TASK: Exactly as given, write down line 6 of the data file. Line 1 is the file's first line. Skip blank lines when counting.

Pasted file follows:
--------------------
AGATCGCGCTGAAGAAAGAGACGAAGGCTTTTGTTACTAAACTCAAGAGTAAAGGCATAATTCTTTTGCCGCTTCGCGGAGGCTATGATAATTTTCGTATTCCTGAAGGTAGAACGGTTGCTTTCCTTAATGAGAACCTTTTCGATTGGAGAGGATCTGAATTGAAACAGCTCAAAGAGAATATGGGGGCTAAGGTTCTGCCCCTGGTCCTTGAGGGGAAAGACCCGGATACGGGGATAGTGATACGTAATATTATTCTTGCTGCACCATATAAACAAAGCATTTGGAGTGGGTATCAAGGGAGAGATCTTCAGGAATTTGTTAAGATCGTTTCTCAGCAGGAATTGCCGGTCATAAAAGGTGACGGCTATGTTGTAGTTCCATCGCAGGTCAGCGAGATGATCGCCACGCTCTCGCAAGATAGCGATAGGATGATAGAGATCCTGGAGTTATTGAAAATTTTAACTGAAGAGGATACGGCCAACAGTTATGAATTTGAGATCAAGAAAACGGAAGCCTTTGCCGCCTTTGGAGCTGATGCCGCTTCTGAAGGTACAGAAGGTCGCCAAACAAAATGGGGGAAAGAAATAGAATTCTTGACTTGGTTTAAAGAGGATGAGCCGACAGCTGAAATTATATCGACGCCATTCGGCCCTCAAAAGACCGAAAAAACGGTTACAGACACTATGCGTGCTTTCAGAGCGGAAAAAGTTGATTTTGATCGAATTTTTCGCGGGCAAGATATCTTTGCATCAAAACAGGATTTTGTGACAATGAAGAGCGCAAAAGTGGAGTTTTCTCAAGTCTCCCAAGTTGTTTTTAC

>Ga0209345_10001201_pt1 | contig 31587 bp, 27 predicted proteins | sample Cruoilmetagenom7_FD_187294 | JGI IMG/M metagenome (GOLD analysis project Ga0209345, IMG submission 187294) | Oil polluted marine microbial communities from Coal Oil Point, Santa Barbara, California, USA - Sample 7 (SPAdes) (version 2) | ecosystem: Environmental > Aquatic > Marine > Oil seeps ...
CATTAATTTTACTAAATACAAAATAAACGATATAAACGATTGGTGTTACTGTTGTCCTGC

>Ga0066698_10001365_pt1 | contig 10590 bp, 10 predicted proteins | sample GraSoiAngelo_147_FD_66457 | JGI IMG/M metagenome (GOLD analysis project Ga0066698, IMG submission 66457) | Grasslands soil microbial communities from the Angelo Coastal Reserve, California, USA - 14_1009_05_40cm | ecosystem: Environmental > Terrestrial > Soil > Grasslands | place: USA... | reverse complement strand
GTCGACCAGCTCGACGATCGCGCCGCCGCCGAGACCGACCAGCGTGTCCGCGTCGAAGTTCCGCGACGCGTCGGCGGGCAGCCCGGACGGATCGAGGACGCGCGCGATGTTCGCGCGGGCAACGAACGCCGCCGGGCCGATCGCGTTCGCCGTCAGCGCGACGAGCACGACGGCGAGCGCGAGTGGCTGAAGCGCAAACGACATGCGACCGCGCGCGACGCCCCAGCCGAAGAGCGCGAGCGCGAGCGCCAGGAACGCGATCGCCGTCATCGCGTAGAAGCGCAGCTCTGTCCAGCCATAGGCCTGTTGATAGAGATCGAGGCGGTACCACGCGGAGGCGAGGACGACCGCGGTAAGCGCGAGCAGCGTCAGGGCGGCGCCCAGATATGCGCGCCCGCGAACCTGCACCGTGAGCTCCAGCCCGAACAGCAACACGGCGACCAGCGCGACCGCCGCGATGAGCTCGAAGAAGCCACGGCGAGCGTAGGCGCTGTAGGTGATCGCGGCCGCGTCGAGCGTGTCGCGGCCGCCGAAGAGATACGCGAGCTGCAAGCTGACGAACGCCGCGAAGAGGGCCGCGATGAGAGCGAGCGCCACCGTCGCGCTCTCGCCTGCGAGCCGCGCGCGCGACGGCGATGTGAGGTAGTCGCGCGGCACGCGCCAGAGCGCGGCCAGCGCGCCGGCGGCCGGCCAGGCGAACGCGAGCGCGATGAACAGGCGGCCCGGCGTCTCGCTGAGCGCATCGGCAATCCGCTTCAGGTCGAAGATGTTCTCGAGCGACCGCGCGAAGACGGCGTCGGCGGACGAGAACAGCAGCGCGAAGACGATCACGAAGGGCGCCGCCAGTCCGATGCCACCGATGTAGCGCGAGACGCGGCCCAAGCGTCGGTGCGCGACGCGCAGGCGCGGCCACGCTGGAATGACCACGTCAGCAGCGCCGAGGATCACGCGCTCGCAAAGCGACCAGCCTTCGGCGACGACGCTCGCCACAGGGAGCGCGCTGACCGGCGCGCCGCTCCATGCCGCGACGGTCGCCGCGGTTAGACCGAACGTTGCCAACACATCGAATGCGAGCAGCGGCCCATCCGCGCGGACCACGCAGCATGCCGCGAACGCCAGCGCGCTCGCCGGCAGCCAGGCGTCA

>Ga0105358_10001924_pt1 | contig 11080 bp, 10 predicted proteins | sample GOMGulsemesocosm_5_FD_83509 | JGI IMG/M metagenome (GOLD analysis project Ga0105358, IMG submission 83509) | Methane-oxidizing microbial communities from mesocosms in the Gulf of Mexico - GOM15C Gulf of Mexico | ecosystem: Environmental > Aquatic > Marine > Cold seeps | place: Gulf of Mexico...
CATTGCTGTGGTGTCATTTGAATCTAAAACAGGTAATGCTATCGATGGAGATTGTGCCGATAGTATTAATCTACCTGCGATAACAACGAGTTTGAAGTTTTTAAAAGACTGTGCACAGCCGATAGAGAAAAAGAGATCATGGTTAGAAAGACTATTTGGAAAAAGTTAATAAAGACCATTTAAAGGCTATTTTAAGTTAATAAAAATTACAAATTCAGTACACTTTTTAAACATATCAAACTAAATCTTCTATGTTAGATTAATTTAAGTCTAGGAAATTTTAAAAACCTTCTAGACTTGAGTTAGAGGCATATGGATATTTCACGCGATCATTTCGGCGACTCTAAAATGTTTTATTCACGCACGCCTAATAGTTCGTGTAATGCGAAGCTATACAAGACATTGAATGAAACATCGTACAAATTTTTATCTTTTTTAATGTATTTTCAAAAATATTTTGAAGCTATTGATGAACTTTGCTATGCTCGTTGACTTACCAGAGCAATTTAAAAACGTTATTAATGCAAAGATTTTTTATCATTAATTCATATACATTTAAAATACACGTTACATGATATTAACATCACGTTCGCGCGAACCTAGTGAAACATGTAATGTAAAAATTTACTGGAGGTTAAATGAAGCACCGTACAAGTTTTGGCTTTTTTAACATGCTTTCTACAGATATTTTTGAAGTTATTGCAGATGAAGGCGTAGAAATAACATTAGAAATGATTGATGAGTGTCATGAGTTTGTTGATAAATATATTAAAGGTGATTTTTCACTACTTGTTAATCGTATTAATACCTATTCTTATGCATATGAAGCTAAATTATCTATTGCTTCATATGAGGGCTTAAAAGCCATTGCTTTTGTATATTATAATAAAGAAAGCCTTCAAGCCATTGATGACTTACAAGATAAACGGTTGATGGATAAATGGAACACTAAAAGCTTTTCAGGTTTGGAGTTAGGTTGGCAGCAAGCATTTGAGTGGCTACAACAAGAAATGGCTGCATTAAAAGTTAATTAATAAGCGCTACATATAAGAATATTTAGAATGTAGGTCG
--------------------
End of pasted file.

>Ga0105358_10001924_pt1 | contig 11080 bp, 10 predicted proteins | sample GOMGulsemesocosm_5_FD_83509 | JGI IMG/M metagenome (GOLD analysis project Ga0105358, IMG submission 83509) | Methane-oxidizing microbial communities from mesocosms in the Gulf of Mexico - GOM15C Gulf of Mexico | ecosystem: Environmental > Aquatic > Marine > Cold seeps | place: Gulf of Mexico...